and the Future of Web Software

For the first few months of our marriage, my wife Sara would ask me how I could possibly spend so much time surfing on the internet. Recently I found out this wasn’t a complaint, but an actual question about how to find good stuff to read on the web. I told her that I frequent sites like and to receive the latest news about technology, video games and STAR WARS! In other words, sites that would not interest Sara in the slightest.

The state of affairs continued until I found an article on Digg called “Top Five Reasons Why I Want Digg for Girls”. It basically outlined what I had thought when I had tried to introduce Sara to news aggregate sites. Most of them are sausage parties, populated by nerds who try to break the site for no other than a surplus of time on their hands. You’re unlikely to find articles about non-geeky arts and crafts, parenting or anything else relevant to women. Considering how much of the publishing sector is created by and for women, having web software like Digg and making it completely male oriented is like building a Saturn V Rocket and using it as a Christmas tree. It seemed like the author had pointed out ripe territory for revolution, but many commentors pointed out that the revolution had already happened at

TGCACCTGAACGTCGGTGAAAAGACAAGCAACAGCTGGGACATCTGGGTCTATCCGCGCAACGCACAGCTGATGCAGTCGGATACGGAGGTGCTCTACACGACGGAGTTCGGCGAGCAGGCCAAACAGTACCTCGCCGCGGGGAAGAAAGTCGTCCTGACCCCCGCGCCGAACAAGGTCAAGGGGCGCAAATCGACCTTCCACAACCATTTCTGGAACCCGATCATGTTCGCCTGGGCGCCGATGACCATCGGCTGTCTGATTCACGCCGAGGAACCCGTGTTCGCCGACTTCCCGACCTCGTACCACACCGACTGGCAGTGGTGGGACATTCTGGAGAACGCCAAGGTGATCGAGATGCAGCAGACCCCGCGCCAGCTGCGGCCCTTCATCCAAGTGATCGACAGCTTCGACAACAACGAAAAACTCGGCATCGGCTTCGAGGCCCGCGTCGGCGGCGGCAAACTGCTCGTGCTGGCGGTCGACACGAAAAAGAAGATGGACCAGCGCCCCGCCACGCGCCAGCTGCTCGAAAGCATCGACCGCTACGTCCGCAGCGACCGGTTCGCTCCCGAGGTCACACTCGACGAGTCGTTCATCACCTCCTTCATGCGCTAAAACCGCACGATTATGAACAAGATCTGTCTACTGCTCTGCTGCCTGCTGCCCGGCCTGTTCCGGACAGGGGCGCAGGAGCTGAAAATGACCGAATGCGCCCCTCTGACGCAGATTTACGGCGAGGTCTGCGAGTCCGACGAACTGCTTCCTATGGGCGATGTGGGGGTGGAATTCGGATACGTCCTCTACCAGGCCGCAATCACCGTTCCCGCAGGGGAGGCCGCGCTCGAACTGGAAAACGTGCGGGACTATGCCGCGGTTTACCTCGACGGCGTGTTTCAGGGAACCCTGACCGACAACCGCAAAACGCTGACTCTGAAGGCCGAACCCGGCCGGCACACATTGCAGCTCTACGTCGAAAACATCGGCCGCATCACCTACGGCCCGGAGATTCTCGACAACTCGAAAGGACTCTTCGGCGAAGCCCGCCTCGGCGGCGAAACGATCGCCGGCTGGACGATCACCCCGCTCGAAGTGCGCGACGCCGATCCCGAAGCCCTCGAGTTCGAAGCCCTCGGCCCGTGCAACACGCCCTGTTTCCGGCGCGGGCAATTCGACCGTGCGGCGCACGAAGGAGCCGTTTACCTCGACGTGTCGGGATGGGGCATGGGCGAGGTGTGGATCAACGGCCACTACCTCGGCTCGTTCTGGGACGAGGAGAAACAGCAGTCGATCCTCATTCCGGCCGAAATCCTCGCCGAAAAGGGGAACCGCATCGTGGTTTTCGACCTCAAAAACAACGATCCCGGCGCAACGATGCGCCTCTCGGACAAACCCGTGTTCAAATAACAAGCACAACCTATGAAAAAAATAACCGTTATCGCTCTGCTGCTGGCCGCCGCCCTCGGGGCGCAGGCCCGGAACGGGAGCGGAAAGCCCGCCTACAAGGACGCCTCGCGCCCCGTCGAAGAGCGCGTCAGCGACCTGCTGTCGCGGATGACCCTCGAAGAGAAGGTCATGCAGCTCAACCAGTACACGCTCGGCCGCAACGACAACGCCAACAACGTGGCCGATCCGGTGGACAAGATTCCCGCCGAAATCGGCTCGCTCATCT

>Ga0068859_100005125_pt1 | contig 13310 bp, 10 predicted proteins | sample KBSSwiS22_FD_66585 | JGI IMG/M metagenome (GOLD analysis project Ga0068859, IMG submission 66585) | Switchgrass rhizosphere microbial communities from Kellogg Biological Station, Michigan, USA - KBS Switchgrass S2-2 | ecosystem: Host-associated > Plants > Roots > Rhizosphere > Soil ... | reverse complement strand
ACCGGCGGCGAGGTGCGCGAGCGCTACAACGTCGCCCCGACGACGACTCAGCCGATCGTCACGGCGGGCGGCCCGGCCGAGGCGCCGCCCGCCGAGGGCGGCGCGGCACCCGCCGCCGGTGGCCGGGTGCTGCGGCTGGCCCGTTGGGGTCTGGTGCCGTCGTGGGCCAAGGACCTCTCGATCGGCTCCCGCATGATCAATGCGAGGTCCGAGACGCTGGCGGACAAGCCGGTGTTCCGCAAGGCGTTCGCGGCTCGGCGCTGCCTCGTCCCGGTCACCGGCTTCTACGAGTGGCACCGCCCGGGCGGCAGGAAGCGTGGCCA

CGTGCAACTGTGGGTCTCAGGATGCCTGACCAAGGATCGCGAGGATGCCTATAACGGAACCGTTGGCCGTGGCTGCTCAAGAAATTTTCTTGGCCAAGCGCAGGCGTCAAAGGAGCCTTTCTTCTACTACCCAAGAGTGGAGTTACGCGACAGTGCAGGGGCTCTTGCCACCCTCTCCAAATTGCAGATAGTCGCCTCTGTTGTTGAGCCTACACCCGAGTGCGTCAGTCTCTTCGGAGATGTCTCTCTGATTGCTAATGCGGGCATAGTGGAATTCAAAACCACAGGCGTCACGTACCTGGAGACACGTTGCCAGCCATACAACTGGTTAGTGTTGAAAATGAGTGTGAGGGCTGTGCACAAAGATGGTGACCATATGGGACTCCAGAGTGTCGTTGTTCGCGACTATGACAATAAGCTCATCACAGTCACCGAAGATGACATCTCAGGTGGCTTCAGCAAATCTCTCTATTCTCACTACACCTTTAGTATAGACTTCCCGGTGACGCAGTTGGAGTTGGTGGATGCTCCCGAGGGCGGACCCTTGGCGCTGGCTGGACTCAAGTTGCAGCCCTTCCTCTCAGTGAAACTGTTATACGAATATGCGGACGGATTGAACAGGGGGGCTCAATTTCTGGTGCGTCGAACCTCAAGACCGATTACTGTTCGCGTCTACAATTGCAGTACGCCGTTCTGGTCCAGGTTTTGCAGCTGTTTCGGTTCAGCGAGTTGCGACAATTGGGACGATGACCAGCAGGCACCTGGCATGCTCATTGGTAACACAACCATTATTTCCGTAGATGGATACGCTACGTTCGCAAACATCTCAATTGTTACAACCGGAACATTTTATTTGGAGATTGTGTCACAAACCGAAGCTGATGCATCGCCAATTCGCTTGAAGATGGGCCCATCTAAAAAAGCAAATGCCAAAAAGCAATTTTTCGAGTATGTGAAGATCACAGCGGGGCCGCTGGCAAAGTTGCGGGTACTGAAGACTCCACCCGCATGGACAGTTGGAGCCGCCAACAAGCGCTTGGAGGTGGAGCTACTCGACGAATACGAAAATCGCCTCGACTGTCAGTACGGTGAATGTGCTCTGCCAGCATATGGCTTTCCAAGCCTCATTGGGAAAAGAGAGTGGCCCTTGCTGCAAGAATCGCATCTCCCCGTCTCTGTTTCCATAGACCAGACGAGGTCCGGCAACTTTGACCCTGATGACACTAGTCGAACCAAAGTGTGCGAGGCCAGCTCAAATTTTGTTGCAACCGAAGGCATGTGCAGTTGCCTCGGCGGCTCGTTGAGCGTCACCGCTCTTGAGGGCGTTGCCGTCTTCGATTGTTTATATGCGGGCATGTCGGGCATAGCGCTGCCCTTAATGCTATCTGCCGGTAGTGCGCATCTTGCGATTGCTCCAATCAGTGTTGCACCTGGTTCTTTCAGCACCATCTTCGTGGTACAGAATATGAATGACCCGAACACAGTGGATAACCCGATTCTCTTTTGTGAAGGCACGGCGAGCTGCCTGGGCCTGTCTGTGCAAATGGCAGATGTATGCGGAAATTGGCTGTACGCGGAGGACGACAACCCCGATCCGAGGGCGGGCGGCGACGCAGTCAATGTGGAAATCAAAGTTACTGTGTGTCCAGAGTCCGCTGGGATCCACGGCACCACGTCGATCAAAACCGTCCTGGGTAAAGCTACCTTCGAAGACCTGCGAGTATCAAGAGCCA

Intrigued I headed down there and was taken by surprise by how nice the interface is. It’s just 9 self-explanatory categories, and you don’t even have to join to give a “kirtsy” since the site measures the click-through count, not just votes from registered users. What’s more, the users don’t seem to use misleading headlines like “Bike Seat Cuts Off the Nose to Save the Penis!” in order to garner votes.

Now, I’m still going to use sites like Digg and Fark for most of my link hunting needs, but it’s really nice to know that a site like this exists. For one thing, it proves that lines of code and a server don’t make a software package any more than a truckload of hamburger meat and a suitcase full of money makes a McDonald’s. It’s amazing that you can create a news aggregate site that functions like Digg and have it come off as being completely different. It’s a tribute to the human element in software design. And what does Sara think of Kirtsy? Let’s just say she curses my name now that she knows how to waste time on the internet!